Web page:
Experiments with Procedural Modeling

Paweł Rutkowski did a cool breakdown of his amazing scene, which was created with the help of Houdini software. 

Paweł Rutkowski did a cool breakdown of his amazing scene, which was created with the help of Houdini software. 


Hello everyone! It’s Paweł Rutkowski here once again. Last time I was writing about destruction process of one of my animations and tricks that can help you with creating better destruction effects in Houdini.

This time I have pleasure to present you my newest personal projects „The First Wave”. In this project I was focused not only on destructions and pyro effects (which was esential part) but also on other aspects like managing whole process of creating final scene, and creating story full of pressure and fear.

I used a lot of various techniques that helped me obtain planned results and move through this process in most efficient way, so I would like to share with you some of them.

I also recorded this breakdown video, which shows structure of project file and overall concepts of workflow.

Procedural Modeling

Is it necessary to create models procedurally? When creating animation that needs different looking objects of this same type (house and fence models in this case), creating them procedurally comes out to be the best option. Preparing asset in this way can take a little bit longer and is more engaging but at the end when you have to create tens variations of this object, it is only matter of minutes at tweaking sliders. So the answer is simple, the more procedural you objects are, the faster and more flexible workflow you get.

The assumption of creating whole neighbourhood is to have a lot of objects, among others fences, so it needs to be fast in creation and easy to tweak later on. Let’s take a closer look at this asset creation.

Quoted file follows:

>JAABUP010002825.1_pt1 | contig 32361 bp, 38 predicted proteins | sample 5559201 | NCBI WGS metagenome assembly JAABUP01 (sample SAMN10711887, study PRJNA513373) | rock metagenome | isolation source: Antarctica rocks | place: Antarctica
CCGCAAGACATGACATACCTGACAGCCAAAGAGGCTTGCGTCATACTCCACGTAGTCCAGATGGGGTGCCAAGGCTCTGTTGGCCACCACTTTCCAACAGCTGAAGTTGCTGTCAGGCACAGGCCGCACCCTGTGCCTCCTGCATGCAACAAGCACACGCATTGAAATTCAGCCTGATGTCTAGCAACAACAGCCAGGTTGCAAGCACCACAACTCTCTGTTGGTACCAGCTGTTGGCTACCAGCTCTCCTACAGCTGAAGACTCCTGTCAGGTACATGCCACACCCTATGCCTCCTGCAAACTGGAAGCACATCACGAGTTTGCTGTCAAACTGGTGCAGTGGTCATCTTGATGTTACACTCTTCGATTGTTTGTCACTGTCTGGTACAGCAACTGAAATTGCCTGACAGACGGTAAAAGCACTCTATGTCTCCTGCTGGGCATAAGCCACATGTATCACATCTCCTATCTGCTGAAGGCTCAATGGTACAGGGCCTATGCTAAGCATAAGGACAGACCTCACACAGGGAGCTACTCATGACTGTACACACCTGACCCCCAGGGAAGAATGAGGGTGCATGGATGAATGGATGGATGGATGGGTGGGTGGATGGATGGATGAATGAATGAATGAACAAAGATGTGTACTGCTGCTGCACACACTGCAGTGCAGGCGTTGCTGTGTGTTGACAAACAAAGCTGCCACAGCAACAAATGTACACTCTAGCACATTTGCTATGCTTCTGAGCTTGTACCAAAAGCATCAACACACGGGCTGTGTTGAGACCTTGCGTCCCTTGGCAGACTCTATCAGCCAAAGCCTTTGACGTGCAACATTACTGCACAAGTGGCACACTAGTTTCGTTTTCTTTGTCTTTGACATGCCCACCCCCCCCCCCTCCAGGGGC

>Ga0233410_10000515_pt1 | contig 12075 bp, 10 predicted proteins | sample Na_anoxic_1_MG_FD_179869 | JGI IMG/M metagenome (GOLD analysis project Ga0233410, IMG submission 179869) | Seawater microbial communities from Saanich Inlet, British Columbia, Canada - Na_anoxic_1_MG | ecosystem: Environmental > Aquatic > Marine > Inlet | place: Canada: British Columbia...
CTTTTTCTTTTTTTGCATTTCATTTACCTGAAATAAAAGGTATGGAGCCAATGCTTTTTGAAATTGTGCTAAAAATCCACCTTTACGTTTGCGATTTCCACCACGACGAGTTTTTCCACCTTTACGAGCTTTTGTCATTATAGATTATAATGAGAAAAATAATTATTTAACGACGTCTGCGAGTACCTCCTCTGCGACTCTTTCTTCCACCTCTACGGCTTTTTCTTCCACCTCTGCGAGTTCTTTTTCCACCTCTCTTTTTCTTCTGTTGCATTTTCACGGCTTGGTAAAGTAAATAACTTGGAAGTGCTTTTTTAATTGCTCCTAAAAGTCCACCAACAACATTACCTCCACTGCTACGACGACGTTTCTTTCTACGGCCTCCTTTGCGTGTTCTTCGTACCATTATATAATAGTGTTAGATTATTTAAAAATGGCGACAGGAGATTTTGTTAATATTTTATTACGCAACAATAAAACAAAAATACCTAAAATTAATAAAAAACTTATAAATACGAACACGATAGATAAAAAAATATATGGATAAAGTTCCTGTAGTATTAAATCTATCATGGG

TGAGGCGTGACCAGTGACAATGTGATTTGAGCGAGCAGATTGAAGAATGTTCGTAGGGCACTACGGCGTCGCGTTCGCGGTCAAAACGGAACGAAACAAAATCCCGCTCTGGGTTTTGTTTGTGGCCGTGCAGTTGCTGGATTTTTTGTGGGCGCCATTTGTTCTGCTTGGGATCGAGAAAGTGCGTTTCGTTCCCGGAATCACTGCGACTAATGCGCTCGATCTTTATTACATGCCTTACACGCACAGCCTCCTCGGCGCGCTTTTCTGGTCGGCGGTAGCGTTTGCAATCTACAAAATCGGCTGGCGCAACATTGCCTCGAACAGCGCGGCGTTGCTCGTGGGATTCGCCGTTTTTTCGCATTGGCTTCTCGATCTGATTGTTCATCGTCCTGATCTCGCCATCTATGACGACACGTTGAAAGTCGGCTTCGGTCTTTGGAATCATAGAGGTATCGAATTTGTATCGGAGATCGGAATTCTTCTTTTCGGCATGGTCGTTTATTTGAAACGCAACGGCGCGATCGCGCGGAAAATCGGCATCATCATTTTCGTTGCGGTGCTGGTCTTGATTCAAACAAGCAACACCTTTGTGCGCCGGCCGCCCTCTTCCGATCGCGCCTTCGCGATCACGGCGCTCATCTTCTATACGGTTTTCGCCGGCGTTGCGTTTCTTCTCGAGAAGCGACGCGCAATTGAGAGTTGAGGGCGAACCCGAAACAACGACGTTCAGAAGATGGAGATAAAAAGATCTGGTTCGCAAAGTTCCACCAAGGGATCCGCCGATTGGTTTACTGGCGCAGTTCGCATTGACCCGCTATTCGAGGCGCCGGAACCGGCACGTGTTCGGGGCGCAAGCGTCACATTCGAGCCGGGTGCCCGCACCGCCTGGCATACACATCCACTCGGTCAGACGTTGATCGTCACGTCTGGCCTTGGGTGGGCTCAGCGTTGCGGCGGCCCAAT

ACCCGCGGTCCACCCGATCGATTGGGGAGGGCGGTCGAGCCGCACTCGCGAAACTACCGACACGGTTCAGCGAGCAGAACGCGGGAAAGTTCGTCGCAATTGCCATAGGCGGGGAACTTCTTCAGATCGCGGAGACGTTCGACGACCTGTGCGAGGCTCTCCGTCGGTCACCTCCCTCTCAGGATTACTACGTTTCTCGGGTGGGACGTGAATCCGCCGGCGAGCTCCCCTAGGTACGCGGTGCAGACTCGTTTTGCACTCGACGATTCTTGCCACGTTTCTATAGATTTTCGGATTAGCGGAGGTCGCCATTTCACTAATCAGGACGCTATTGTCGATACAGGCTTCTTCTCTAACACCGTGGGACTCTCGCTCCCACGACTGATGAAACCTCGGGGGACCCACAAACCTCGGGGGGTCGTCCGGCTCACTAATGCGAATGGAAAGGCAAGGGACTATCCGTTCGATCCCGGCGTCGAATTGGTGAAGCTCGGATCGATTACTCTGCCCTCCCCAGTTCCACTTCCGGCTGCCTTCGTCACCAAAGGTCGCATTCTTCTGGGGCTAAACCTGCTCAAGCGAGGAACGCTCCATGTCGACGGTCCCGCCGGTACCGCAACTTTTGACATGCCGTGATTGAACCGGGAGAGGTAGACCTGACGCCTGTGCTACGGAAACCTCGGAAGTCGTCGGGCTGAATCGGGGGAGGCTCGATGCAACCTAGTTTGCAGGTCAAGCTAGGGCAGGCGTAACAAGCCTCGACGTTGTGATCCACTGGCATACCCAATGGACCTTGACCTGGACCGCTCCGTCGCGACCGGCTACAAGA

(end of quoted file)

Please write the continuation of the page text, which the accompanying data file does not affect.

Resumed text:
First of all it is good to consider all functions that you want asset to grant, that depend how much control will you need over model later on. The most popular way of placing objects like this is coping them onto a curve, especially when creating assets for game engines. So in Houdini, we can create temporary curve that will be replaced with target one later. Below is basic idea behind creating this model, of course it still needs improvements to avoid intersections and make it more destruction ready. Final version of this asset is available to download on my website.

Instancing plants

Placing all models as separate geometry would be inefficient and make impossible to work in viewport. So here instances comes with help. Thanks instances it is possible to replicate one geometry as many times as it is needed, with no consumption of extra memory. Process behind creating instances is very intuitive for all Houdini users with basic knowledge of attributes.

Here I have bush and using instances replicated them on curves points, but to provide better interaction with environment, I want this bushes to shake a little bit after explosion. To get this effect only on plants that are closest to the house I separated them on to groups, in radius of 20 meters and farther, after this using bend SOP I created movement of the bush. To match theirs bending to direction that shockwave comes from it is necessary to create normals on instances points that are pointing to origin on explosion. Here is VOP network that shows how I achieve this normals direction ( with a little bit of noise to make it not perfect every time). Instances points also have pscale attribute to randomize plants sizes.

For lawn I also used instances of single grass blade. There was about 8 million points with various normals direction and pscale attribute. That made scene a little bit heavy and slow also for rendering (generating geometry process take Arnold few extra seconds for every frame).